That small spot of creation was almost seven miles up the trail. Steve, Jeff, and I carried everything we needed to survive three days in the wilderness on our backs. As I read verses three and four today I connected the psalmist’s spiritual quest with my physical quest. As we topped crest after crest as we worked our way up to Lake Marion, on many occasions I questioned my ability to make it to our planned destination. I often thought, ‘What am I doing here’? I think that was what the psalmist was asking when he wrote, “Who may ascend the hill of the Lord? Who may stand in his holy place”? At times we all feel unworthy or unable to enter into the presence of the Lord our God.

The psalmist answers his own questions in the next verse: “He who has clean hands and a pure heart”. To stand in God’s presence we must be made clean. We must have a pure heart. On our own, we are powerless to make ourselves clean and pure. But we do not walk alone. Just as Jeff or Steve walking along ahead of or behind me gave me the power to continue hiking, so too do we have one who walks with us, one who cleanses us from all sin. The grace and mercy and forgiveness that we receive through Jesus Christ is the “blessing and vindication” that we are given in and through our Lord and Savior. Thanks be to God that we do not walk alone.

Prayer: Lord God, creator of all things, the beauty and splendor of the works of your hand are amazing and wonderful. Yet they pale in comparison to your love and grace. Thank you Lord for these blessings and your constant presence in my life. Amen.


Leave a comment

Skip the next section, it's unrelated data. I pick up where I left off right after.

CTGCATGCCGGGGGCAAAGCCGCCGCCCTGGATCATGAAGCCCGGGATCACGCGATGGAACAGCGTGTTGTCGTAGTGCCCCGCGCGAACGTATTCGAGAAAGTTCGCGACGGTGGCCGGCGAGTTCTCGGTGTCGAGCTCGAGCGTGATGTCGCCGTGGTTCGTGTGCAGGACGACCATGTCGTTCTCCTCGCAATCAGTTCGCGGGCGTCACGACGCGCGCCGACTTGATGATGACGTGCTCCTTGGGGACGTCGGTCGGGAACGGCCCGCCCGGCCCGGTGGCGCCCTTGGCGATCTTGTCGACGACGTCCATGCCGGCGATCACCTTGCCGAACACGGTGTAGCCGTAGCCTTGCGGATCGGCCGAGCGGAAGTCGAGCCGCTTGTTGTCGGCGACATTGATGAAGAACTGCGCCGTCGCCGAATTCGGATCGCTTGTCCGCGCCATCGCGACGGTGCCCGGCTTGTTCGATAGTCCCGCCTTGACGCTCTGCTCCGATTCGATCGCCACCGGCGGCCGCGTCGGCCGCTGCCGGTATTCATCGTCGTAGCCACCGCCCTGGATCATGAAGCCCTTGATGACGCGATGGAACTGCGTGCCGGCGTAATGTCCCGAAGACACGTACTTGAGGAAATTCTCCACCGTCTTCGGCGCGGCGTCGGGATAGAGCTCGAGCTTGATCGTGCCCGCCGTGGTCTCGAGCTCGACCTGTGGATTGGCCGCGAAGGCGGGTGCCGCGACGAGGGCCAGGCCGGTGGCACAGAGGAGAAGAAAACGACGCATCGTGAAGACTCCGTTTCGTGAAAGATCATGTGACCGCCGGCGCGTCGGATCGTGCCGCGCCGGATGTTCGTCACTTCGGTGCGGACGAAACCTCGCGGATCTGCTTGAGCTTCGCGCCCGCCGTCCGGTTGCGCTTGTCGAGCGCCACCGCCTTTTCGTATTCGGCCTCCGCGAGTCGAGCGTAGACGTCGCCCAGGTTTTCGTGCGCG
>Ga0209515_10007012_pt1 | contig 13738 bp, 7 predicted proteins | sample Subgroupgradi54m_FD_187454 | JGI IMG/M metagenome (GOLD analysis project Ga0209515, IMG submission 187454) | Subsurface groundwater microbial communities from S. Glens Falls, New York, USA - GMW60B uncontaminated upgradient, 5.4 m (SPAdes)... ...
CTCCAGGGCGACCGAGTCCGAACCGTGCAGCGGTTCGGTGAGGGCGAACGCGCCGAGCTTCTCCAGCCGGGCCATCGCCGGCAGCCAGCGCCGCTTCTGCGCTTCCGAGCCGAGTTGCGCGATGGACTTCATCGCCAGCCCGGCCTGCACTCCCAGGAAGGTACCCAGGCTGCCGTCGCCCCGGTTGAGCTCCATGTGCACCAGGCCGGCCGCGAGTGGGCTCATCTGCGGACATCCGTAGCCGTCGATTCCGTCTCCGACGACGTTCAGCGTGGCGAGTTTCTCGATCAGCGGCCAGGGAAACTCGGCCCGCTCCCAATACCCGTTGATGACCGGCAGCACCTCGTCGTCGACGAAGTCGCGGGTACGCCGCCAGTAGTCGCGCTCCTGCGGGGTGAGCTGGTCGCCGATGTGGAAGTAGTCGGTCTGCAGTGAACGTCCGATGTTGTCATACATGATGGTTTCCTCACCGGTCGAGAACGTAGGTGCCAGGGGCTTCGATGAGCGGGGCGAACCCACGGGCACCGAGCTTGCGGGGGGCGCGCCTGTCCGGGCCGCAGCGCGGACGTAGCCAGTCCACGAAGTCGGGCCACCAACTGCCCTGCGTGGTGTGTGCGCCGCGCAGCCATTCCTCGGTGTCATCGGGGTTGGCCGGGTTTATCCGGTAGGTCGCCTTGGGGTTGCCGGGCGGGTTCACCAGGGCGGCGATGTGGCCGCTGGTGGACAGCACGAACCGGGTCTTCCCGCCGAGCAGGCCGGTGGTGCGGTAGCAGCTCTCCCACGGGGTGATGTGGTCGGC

Fix Our Eyes

Reading: 1st Corinthians 4:13 – 5:1

Verse 17: “For our light and momentary troubles are achieving for us an eternal glory that far outweighs them all”.

Paul and the Corinthians know each other well. Paul lived there for about eighteen months, teaching, guiding, forming a church. Paul is one who has suffered much for his faith. The people of Corinth know this well. When Paul writes of these “light and momentary troubles”, the people of the Corinthian church understand that Paul’s troubles were far from light and momentary. Yet he does not lose heart. He holds onto hope and trusts in God with all that he is.

Paul points them and us on toward the “eternal glory that far outweighs them all”. Knowing Jesus’ story and seeing firsthand the troubles endured by Stephen and others who followed Christ, Paul understands the cost associated with belief in Jesus Christ as Lord and Savior. Many in the church in Corinth have undoubtedly experienced trials and sufferings for their faith. It is an understood part of the journey. Yet this life is but a small step, a light and momentary stop along our path to eternity. The glory we will experience there will be so wonderful and amazing. We can only begin to imagine how vastly that glory will outweigh this present reality.